Driving along the Atherton Tablelands near Millaa Millaa on another blue sunny day, something caught my attention.
Something was moving within a clear blue sky on top of a hill in front of me. It was floating for a while before it promptly disappeared. Only to shoot straight up in to the air in lightning speed, almost like a drone. It was a bird of prey of some sort, but I couldn’t work out which kind.
It’s feathers are mainly white but its body was too small to be an eagle.
It wasn’t an osprey either.
It had the size of a falcon, but the feather colouring of a snow owl. I didn’t really care at the time as I pulled over where this spectacular bird was hovering almost right over me. It didn’t take long to exchange the lenses on my OM-D, before I focused on this skill full areal predator, scanning the grassland for movement.
He was clearly focused, something grabbed his attention. He lowered a good meter and kept fluttering over the same spot.
The cows in the background added nicely to this frame.
A quick look to his right, maybe there are other options?
It didn’t appear that way, he focused on the same region.
Another look to the right? Just as well as he eventually made his move.
Free falling, he dropped to the ground. His sharp claws pointed exactly towards his prey, silent and deadly. Success, some poor rodent had no chance to escape.
The hunt success rate of Black Shouldered Kites is quite high at 75%. With so much farmland up here, these kites will never go hungry. They are some of the few species, who actually benefit from the change to agriculture.
This kite might have noticed my camera as he landed in a rather sad looking tree not far from me.
He didn’t wait long to enjoy his afternoon lunch. It didn’t take long for his prey to be devoured either.
This bird of prey was still hungry and observed his ‘all you can eat buffet’.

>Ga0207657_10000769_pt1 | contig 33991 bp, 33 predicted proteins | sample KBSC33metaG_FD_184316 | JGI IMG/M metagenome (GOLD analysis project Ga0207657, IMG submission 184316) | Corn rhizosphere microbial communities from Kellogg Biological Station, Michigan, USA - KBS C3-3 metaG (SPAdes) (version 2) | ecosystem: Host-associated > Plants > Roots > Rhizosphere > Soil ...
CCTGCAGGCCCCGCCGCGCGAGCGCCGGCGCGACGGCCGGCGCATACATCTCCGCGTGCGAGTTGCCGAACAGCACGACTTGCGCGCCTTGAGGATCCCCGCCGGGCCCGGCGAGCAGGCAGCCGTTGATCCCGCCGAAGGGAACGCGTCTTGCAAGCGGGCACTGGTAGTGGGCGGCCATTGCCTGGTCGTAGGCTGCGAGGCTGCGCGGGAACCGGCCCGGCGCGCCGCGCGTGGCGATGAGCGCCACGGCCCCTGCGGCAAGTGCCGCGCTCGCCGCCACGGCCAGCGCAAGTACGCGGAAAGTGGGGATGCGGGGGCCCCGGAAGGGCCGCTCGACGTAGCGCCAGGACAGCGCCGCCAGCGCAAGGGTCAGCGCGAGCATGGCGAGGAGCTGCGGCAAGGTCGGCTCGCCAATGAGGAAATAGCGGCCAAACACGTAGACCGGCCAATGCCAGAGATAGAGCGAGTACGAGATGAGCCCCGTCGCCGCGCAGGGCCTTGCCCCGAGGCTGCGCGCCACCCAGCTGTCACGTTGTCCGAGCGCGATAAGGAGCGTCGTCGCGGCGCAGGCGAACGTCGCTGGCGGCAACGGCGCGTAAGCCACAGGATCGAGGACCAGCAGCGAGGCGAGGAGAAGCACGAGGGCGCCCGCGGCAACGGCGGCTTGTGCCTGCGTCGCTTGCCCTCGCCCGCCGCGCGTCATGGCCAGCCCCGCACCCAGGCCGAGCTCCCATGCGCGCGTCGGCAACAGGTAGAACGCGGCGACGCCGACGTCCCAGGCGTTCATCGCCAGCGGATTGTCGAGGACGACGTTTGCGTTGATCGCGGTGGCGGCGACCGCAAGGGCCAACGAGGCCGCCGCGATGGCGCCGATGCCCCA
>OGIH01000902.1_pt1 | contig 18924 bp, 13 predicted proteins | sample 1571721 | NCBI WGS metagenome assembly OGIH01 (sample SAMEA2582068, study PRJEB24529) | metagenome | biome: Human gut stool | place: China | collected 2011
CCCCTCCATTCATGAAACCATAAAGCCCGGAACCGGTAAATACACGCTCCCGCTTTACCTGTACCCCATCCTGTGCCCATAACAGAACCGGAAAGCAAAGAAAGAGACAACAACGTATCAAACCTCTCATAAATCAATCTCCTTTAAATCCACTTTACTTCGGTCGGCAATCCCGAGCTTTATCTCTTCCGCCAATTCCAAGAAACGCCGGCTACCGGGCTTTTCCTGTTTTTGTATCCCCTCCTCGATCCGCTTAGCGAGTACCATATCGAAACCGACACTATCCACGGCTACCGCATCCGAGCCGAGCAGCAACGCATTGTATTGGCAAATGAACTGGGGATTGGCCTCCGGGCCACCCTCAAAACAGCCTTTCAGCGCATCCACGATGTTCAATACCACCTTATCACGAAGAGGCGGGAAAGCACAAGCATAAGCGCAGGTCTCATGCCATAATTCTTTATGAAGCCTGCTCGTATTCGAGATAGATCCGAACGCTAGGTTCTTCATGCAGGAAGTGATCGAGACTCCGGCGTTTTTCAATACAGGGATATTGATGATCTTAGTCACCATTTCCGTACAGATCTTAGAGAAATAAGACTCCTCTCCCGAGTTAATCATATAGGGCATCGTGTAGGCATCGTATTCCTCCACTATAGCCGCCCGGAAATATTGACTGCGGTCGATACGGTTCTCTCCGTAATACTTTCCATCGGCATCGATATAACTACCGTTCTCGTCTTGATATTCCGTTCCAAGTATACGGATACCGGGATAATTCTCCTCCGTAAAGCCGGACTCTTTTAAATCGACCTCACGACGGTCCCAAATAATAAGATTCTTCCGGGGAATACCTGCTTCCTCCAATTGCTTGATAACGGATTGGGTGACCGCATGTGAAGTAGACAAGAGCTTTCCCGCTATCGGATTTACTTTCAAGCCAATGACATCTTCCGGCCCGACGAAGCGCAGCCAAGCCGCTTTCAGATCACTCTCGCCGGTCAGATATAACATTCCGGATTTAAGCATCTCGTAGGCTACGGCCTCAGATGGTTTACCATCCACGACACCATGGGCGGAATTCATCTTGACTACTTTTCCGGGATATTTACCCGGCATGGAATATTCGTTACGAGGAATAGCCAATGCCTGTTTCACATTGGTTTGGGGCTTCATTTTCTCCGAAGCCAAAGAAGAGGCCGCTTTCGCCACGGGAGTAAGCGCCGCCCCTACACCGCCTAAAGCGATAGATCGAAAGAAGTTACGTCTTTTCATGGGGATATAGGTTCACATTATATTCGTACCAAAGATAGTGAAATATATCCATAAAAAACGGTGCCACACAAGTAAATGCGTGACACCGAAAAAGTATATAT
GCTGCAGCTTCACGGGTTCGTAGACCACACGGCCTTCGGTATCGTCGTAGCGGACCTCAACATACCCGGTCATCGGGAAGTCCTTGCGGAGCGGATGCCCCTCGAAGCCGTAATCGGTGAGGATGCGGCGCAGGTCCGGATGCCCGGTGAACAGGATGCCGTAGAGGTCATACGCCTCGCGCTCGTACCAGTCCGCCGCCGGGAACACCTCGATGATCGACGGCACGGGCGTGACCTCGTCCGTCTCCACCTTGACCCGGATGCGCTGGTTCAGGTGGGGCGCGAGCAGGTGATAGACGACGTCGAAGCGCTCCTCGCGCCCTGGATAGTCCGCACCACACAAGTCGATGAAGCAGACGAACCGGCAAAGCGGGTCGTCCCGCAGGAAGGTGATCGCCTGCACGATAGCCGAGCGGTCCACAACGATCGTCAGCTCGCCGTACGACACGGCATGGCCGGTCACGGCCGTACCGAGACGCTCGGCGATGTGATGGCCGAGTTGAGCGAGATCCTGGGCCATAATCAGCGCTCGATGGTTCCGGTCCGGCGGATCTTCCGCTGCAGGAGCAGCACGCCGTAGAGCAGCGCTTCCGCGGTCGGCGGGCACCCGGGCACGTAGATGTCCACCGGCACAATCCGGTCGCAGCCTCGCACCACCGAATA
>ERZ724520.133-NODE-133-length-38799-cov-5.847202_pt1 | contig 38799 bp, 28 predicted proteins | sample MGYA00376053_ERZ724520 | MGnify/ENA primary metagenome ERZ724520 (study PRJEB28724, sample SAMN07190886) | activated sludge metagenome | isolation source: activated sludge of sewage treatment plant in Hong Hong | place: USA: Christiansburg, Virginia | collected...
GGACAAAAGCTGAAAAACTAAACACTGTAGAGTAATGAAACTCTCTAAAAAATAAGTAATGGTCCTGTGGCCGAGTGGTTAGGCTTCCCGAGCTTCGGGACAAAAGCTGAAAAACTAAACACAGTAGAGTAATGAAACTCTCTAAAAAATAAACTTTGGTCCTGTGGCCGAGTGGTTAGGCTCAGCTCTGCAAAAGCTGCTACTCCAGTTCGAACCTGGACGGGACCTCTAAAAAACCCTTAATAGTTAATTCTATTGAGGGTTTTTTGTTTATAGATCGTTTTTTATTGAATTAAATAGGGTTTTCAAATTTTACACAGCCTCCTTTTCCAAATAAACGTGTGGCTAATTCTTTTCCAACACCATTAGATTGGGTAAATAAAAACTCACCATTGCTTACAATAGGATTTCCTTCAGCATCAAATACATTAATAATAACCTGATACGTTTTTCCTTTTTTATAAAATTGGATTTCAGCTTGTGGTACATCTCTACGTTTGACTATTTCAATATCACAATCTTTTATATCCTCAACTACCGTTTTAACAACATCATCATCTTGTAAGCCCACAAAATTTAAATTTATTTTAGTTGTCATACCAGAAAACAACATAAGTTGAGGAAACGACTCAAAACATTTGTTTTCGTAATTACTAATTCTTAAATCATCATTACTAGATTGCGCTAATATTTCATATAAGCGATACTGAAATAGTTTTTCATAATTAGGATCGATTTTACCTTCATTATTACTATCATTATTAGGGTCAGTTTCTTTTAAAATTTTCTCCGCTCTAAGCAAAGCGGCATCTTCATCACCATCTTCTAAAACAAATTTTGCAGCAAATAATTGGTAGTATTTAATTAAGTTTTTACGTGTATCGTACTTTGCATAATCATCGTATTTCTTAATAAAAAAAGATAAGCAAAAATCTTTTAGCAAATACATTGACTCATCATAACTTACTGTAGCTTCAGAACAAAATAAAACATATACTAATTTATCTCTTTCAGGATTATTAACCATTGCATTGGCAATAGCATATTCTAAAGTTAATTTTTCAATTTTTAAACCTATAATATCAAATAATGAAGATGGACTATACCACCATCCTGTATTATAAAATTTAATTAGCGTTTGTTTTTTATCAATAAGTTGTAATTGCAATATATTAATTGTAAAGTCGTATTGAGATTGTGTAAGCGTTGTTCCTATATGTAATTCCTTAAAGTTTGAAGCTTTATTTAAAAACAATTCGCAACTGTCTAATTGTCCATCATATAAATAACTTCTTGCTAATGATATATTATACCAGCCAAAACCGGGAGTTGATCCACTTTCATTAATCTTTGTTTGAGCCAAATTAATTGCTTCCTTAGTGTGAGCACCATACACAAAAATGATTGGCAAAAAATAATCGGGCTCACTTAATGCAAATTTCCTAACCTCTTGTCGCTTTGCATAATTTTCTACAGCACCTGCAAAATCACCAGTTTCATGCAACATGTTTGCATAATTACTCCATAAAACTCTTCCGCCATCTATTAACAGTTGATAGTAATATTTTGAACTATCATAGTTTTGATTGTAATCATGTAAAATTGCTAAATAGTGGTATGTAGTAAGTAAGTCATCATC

Black Shouldered Kites form monogamous pairs and mate for life.
I spotted his partner earlier in a tree in fair distance from me. It didn’t appear that this pair was nesting in this tree, but it functioned sufficiently as a good observation platform.
Persevering the grassland from high above, she was up for an aerial spectacular.
It was her turn to shine in the sun as she flew in straight line towards me. How cool is that? This must be a preferred hunting patch, not far from where I was standing. She was hovering about 30 meters over me.
The glaring sun made photography tricky again. Some photos showed too much shadow. My angle changed as I moved towards the sun.
Her tail and wing feathers lid up like a beacon as she was scanning the grass patch bit by bit.
She was ready to pounce, as I was ready to hold my finger on the shutter button.
But not such luck.
She caught the strong southerly winds for an avid change of territory.
Yet another successful hunt saw her flying back to her favorable tree in the distance.
Black Shouldered Kites observe their hunting patch thoroughly. They spend 10 to 12 minutes hovering over potential hunting grounds on averuage.
Remarkably, they don’t vier to either side even in gusty winds. That behavior made photography somewhat easier for me.
I spent a fair while observing this raptor pair, it was simply terrific.